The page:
11. This was a great post. I have two that have a total love/hate relationship. After they have been unkind to each other, I amke them give hugs and then high fives while saying "brothers are pals forever!" (I actually make all 3 of my boys do this whenever there is fighting). It is a bit corny, and my 10 year old is really starting to roll his eyes at it, but I want then to remember that the WILL be each others best friends, forever!
    I guess I will have to change the wording a bit when my daughter gets old enough to fight, though. :)

  12. I have been struggling with the tones lately as well, I so dislike how my older one will start in and then my 2 year old imitates. Remaining calm is key. I like the goal you set for your family, might have to start using a goal for the week around here.

  13. My girls (ages 4 and 5) have just started the whole best friends/worst enemies thing, and it is DRIVING ME NUTS. It breaks my heart to see them fighting and then makes me SO happy to see them being best friends and caring for each other - I feel like I'm on a roller coaster! And I want to get OFF! But from what I hear from other moms of girls close in age... I'm not getting off that roller coaster anytime soon!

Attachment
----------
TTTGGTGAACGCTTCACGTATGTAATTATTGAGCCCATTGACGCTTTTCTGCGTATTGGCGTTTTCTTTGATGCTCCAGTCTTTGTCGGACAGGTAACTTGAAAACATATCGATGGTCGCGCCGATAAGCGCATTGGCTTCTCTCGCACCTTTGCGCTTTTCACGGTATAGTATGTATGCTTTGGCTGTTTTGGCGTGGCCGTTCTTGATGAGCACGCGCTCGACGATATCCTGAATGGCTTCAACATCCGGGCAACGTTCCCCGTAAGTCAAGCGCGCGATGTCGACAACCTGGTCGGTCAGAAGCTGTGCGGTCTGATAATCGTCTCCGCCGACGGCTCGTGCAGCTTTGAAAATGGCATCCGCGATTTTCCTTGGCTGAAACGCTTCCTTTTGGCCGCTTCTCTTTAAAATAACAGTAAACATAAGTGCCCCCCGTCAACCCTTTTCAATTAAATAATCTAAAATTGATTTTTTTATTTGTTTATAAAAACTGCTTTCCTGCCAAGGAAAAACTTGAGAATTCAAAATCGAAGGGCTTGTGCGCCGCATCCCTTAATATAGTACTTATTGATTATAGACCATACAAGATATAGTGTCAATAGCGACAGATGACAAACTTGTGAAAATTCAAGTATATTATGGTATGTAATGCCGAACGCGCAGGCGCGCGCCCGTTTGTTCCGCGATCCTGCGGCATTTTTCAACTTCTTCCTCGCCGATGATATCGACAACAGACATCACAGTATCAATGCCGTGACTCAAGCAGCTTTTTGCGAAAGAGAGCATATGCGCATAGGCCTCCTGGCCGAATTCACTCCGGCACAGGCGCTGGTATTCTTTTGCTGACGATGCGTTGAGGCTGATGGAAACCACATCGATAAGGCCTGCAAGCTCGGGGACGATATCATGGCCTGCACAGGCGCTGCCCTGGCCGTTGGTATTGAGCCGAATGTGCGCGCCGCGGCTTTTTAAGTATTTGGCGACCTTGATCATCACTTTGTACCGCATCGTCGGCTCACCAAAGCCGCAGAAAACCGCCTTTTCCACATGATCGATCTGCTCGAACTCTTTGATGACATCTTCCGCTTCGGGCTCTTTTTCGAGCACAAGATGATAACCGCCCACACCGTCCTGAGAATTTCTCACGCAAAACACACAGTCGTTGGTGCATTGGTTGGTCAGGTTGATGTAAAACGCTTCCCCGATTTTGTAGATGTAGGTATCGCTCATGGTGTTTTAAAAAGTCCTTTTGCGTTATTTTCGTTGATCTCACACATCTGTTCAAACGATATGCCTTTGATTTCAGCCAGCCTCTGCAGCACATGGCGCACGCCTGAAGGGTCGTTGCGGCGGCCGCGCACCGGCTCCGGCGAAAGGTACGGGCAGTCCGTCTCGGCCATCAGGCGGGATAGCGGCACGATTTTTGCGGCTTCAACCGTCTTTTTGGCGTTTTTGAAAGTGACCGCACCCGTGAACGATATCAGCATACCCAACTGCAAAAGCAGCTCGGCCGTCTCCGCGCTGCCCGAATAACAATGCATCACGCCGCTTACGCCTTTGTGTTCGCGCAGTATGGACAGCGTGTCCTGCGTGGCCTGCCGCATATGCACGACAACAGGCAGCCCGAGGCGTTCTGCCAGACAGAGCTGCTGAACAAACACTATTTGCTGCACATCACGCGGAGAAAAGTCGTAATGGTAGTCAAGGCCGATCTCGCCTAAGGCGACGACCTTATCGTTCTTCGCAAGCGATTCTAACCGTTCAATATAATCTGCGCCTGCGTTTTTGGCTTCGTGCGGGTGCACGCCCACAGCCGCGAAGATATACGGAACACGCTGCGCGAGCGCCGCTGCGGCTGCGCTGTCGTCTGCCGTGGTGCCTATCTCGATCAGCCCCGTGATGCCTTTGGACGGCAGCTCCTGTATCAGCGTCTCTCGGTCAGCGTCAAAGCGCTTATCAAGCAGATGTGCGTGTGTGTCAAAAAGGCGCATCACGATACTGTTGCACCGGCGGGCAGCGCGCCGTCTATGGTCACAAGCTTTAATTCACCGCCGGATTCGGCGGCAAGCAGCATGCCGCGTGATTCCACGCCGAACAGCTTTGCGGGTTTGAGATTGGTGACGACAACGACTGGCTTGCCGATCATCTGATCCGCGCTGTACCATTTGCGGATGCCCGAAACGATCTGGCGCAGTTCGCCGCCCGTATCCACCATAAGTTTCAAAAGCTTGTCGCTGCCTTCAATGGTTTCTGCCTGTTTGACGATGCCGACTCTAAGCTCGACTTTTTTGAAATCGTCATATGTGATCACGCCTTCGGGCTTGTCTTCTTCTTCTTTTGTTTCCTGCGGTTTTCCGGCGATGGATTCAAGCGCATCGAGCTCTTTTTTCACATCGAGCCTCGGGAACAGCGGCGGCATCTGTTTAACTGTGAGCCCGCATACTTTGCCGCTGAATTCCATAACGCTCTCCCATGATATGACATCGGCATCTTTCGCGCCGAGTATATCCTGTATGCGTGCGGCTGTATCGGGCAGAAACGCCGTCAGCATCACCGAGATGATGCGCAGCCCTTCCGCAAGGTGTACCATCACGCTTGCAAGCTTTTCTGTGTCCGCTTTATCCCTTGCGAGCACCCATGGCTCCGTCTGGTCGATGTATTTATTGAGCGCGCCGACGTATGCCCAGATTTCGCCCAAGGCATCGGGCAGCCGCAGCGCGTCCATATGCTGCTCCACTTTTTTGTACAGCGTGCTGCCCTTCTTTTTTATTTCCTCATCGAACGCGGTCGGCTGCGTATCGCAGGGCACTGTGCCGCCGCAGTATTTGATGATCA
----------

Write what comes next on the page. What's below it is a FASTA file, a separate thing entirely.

14. Love at home was the song sung around here :). Such a sweet conversation from your girls!

  15. I don't know you, but I wish I did. You're adorable. Your family is adorable. Thanks for spreading that around a bit! We could all use more "adorable" in our lives. I know I can't get enough! Thanks, Shawni.

  16. I LOVE when my kids are kind to each makes up for all the arguments...almost.

  17. Well, the "no tolerance" policy isn't anything extraordinary and is kind of a case-by-case thing. If it's really naughty, we may make them sit on the stairs together until they can tell each other what THEY (themselves) did wrong (NOT the other contributor). Then they give each other a hug. (This is like the "repenting bench" idea from my parents that I love.) In other circumstances we say that the conversation needs to be "started over" using kind words so they can practice being nice. Other times the song does the trick to snap them out of their sassy talk.

    Dave and I are working on it too. If we talk to them in an irritated tone of voice when we're frustrated, of course that's what they'll use when they're bugged with each other too. It's scary how much they learn from us. I just think it's so important to speak respectfully and full of love to children but man alive, it's easy to get a little sassy myself when I'm being ignored or when the jobs don't get done. But it's important enough to practice and make a priority because kind words make a home full to the brim with love.